EU leaders appoint new top officials

EU leaders appoint new top officials
LEADERS. European Commission President Ursula von der Leyen and Estonia’s Prime Minister Kaja Kallas walk together to a media conference during an EU summit in Brussels, early Friday, June 28, 2024. / AP

EUROPEAN Union leaders signed off on a trio of top appointments for their shared political institutions on Thursday, reinstalling German conservative Ursula von der Leyen as president of the European Commission for another five years.

At the side of von der Leyen, who heads the EU’s executive branch, would be two new faces: Antonio Costa of Portugal as European Council president and Estonia’s Kaja Kallas as the top diplomat of the world’s largest trading bloc.

“Mission Accomplished,” outgoing EU Council President Charles Michel told reporters after chairing a summit of the bloc’s leaders, as von der Leyen and Kallas accompanied him at a joint news conference. Costa took part via video link.

Von der Leyen expressed her gratitude for a shot at a second term of office, saying: “I’m very honored and I’m delighted to share this moment.”

Kallas, who as the EU’s top diplomat will lead the bloc’s foreign and security policy with Russia’s war on Ukraine in its third year, noted that “there is war in Europe, also growing instability globally. My aim is definitely to work for the European unity.”

Both von der Leyen and Kallas should now be approved by European lawmakers. Costa’s nomination only needed the leaders’ approval, and he will start in his new role in the fall.

After the three centrist political families in the European Parliament struck a deal earlier this week, the top jobs package was widely expected to be approved without controversy at the summit in Brussels.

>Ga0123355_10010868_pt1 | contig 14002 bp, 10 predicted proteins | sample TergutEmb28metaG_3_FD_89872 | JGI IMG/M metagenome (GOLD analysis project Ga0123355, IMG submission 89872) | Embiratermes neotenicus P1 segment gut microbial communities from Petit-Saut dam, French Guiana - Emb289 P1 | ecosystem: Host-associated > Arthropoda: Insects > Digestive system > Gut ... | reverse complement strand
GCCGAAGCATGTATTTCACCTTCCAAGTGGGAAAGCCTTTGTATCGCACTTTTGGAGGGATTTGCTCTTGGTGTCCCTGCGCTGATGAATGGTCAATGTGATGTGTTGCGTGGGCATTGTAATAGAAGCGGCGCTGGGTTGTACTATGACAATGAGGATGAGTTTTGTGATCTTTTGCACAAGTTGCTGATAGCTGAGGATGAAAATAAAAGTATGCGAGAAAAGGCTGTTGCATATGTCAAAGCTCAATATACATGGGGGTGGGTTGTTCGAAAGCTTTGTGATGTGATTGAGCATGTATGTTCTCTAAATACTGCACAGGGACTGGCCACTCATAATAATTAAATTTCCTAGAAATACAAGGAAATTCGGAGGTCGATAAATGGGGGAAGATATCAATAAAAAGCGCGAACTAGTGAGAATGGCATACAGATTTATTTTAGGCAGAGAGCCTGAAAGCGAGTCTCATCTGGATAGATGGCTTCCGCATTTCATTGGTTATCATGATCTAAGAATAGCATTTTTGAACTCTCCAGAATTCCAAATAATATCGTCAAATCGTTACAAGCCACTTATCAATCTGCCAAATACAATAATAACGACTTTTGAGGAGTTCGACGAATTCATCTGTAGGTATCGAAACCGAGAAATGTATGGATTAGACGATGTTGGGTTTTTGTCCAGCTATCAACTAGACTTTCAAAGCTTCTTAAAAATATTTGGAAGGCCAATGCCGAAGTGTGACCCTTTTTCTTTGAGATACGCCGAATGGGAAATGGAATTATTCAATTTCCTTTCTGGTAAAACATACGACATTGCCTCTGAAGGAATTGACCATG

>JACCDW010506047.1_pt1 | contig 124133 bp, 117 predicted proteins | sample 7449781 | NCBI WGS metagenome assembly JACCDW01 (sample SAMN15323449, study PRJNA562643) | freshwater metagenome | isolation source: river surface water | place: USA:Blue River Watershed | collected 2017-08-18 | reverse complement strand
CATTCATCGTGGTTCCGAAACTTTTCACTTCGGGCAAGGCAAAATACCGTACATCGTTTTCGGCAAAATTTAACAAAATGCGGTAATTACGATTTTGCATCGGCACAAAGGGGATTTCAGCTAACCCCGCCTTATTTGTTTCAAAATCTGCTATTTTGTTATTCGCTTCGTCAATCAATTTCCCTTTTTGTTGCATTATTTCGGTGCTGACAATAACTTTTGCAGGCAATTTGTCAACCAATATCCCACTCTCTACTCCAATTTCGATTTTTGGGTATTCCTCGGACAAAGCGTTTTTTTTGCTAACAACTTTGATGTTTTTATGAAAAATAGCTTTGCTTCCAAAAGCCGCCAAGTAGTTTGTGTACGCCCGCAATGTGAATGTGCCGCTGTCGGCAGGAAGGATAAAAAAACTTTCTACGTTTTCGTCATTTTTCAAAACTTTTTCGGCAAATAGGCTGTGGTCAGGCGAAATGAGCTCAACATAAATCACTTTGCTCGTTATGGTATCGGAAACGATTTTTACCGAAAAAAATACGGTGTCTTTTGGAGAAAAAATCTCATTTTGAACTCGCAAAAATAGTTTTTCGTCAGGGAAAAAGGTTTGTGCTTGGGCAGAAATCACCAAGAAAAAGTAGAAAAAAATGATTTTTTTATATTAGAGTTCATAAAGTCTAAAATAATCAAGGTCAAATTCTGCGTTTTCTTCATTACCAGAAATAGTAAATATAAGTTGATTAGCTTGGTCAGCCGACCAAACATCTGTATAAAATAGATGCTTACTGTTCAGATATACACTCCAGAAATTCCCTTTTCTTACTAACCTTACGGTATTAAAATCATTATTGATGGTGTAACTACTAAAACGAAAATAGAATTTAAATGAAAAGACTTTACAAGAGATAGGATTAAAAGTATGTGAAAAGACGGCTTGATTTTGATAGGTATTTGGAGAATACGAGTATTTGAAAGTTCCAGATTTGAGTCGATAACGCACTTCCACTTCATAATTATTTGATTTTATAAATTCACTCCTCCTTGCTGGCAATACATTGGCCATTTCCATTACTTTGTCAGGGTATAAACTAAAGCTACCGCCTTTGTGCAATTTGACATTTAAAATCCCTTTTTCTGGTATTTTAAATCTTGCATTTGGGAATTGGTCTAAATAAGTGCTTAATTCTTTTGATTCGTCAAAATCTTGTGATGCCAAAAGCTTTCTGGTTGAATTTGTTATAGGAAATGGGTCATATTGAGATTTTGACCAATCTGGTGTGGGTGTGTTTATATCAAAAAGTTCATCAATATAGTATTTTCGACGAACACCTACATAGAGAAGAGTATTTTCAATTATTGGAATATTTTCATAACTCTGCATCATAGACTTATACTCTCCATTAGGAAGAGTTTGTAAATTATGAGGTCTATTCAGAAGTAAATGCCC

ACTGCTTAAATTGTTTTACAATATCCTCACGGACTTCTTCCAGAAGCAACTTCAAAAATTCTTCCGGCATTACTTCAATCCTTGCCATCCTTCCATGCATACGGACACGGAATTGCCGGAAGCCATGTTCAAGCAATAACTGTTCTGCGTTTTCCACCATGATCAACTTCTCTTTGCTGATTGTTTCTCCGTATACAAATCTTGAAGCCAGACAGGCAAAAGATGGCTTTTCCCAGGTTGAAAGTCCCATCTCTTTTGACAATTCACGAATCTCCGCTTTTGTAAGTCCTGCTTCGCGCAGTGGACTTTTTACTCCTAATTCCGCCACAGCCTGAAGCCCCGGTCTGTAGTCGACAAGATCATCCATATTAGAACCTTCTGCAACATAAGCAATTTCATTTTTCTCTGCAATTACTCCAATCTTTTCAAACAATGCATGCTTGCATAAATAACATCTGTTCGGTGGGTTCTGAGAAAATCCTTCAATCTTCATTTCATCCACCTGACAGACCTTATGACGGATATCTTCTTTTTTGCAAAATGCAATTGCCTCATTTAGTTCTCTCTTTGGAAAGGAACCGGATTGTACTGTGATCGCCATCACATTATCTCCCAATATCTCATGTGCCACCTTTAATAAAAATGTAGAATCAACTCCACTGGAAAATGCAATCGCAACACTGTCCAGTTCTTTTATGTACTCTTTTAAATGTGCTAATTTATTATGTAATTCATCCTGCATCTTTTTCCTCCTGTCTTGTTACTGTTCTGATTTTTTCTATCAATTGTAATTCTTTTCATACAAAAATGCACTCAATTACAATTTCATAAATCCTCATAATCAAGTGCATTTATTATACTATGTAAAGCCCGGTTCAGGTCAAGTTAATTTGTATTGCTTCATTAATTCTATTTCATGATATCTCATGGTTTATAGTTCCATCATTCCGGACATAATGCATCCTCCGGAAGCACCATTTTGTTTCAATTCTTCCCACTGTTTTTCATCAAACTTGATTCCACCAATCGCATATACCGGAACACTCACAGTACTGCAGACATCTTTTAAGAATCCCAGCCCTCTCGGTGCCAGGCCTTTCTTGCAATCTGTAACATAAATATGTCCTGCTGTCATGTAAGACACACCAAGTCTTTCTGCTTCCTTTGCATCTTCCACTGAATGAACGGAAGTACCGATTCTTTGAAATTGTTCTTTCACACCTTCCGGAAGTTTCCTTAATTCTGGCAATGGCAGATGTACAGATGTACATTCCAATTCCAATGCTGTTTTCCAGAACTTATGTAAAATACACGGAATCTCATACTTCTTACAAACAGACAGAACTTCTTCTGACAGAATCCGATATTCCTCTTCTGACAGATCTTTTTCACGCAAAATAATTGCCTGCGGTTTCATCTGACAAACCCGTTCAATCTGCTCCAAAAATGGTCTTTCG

But far-right politicians, emboldened by their strong showing in EU parliament elections earlier this month, slammed it as a stitch-up.

Italian Prime Minister Giorgia Meloni made clear her displeasure at being excluded from preparatory talks with a small group of leaders who divvied up the top jobs. Her nationalist European Conservatives and Reformists group emerged as the third force in the EU parliament elections earlier this month.

Meloni voted against Portugal’s Costa and Estonia’s Kallas, two sources close to the discussions told The Associated Press on condition of anonymity. Meloni abstained on von der Leyen for European Commission president, the same sources confirmed. The officials requested anonymity in line with EU practice.

In a post on X, Meloni said the way that mainstream parties put forward the trio “is wrong in method and substance. I decided not to support it out of respect for the citizens and the indications that came from those citizens during the elections.”

Nationalist Hungarian Prime Minister Viktor Orban was the only other major critic of the deal.

“European voters were cheated,” he said on Facebook Thursday evening. “We do not support this shameful agreement!” His objections were moot: the package only needed a two-thirds majority to pass.

The June 6-9 election saw the EU’s legislature shift to the right and dealt major blows to mainstream governing parties in France and Germany, but the three mainstream groups managed to hold a narrow majority of seats.

Costa, a former Portuguese prime minister, hails from the center-left Socialists and Democrats group, which came second. Kallas is the prime minister of her tiny Baltic home country. She comes from the pro-business liberal group, which is also home to embattled French President Emmanuel Macron and lost seats in the June poll, trailing into fourth place.

EU top appointments are supposed to ensure geographic and ideological balance, but ultimately it is the 27 leaders who call the shots - and generally the most powerful among them.

While Costa’s appointment is decided by EU leaders alone, both von der Leyen and Kallas will also need to be approved by a majority of lawmakers. With 720 members, the threshold is 361. That vote could happen when the newly constituted European Parliament meets for the first time in July. / AP

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